Ah, I love the holiday season. If only for the excuse to watch Muppets doing Christmas carols, like this. (Yes, Animal is my favourite Muppet.)
I'll be away from all things academic for a couple of weeks, although I'm sure I'll still be reading fairy tales and thinking about glass slippers. Academics are never quite on holiday.
I did see the double bill of Tom Stoppard and Neil Gaiman at the Wheeler Centre event last night. It was brilliant. I won't do a blow by blow account, but I did have one 'can I just duck under the chair?' moment when someone asked Gaiman how he felt about academic critique and his books being taught. I know most authors don't really like their books being taught and I do completely understand that. If I had a book, I'm almost certain I wouldn't like it being taught.
It's true that many students are turned off books by having to 'study' them. I was one such student. Although I did discover a love of Andrew Marvell through high school English, I also came to the conclusion I really hated The Catcher in the Rye. I regularly hear students talk about the books that school and university have ruined for them.
It's scary being a teacher of English Literature. You want students to love the books you teach, but you know that can't always happen. After all, even if you recommend a book to a friend, there's no guarantee they'll love it. Still, you sort of have to study books in English Literature, don't you? And although authors often say they prefer people to find their books 'naturally,' I think schools and universities can be places where you can discover authors 'naturally,' so to speak.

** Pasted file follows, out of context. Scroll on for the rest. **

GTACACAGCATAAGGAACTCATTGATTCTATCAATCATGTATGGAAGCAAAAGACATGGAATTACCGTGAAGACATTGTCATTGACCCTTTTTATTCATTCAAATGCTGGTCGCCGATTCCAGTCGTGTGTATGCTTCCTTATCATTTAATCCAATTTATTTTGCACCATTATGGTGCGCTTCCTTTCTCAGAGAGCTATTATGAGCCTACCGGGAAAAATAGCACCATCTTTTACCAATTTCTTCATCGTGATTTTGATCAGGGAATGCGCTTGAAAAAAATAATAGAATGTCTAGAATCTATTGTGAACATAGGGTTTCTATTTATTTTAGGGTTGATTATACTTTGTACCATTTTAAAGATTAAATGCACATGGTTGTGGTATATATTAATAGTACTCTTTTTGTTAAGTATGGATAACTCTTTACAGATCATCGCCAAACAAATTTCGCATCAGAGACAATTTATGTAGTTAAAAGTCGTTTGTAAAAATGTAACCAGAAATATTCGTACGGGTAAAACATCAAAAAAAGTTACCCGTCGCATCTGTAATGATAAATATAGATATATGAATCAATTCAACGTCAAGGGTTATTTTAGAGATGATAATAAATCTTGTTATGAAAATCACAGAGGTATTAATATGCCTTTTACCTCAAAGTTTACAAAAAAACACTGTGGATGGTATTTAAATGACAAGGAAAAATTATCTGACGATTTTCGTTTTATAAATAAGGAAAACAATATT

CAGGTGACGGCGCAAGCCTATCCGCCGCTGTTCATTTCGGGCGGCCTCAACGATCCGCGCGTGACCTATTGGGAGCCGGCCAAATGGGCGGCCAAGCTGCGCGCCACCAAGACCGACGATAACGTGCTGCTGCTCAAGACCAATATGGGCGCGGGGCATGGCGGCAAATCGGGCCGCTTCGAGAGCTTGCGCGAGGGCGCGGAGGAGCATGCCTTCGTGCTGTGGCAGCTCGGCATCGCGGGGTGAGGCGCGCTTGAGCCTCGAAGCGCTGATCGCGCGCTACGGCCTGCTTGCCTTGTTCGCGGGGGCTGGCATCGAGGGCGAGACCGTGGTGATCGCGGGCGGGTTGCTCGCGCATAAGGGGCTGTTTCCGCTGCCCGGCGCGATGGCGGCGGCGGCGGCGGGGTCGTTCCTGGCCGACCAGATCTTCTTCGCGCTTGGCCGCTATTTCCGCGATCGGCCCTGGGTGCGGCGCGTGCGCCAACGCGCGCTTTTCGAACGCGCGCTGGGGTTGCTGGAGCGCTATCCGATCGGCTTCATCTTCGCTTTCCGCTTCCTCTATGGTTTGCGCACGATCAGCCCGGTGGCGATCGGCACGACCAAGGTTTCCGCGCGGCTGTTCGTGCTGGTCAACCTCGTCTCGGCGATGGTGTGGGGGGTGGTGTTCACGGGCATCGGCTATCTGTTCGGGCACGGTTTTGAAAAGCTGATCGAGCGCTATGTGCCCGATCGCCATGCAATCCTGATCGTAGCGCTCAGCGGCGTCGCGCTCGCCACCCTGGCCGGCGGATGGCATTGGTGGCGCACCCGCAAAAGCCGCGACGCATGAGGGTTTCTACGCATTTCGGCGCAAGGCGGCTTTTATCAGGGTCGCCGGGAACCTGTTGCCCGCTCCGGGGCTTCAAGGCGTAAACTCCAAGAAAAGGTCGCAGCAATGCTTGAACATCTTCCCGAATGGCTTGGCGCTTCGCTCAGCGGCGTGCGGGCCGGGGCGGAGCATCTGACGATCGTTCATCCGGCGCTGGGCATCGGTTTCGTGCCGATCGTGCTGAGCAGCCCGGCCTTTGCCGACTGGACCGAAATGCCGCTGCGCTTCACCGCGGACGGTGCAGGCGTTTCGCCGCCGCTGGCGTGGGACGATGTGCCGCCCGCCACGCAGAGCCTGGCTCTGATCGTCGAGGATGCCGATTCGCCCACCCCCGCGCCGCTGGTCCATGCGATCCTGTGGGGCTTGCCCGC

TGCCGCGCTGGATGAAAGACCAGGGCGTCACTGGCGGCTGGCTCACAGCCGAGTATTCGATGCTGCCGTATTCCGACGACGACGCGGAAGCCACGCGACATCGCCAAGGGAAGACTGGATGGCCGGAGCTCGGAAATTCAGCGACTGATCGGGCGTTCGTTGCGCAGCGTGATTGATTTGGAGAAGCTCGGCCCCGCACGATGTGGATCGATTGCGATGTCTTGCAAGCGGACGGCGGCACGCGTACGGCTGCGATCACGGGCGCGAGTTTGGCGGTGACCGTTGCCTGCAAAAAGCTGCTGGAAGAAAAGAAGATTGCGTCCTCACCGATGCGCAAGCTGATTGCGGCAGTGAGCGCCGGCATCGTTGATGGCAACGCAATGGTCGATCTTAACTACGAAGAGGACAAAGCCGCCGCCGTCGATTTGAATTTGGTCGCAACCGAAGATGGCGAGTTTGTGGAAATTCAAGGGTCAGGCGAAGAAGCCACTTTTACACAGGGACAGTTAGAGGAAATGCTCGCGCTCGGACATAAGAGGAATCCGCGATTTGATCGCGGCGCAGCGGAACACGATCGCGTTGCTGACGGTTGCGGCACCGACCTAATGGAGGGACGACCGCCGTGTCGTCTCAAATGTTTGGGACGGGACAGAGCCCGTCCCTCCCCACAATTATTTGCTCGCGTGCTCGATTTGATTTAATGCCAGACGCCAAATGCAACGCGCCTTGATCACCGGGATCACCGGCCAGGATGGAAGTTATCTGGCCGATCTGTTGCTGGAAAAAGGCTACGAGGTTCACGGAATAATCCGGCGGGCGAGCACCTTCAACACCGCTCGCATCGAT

Happily, I've heard from many students who have discovered authors through my classes and have become great fans, going on to read all the authors' books. I have heard from students who had difficulty wrestling copies of their class texts back from a parent or partner in order to study for the test or write their essay. I have even had the occasional email about how a student stayed up all night reading a book and how the book made them happy (incidentally, that was, at least on one occasion, Gaiman's Stardust). So while I know that I have inevitably ruined books for some students, I know other students have discovered new books to love through my classes. That makes me feel a bit better about the whole thing.
Last night did, however, make me stop and reflect upon how we, as teachers and academics, can work to better overcome the stigma of ruining books for our students. I don't have a ready response yet, but I will be thinking about it further... after the holiday.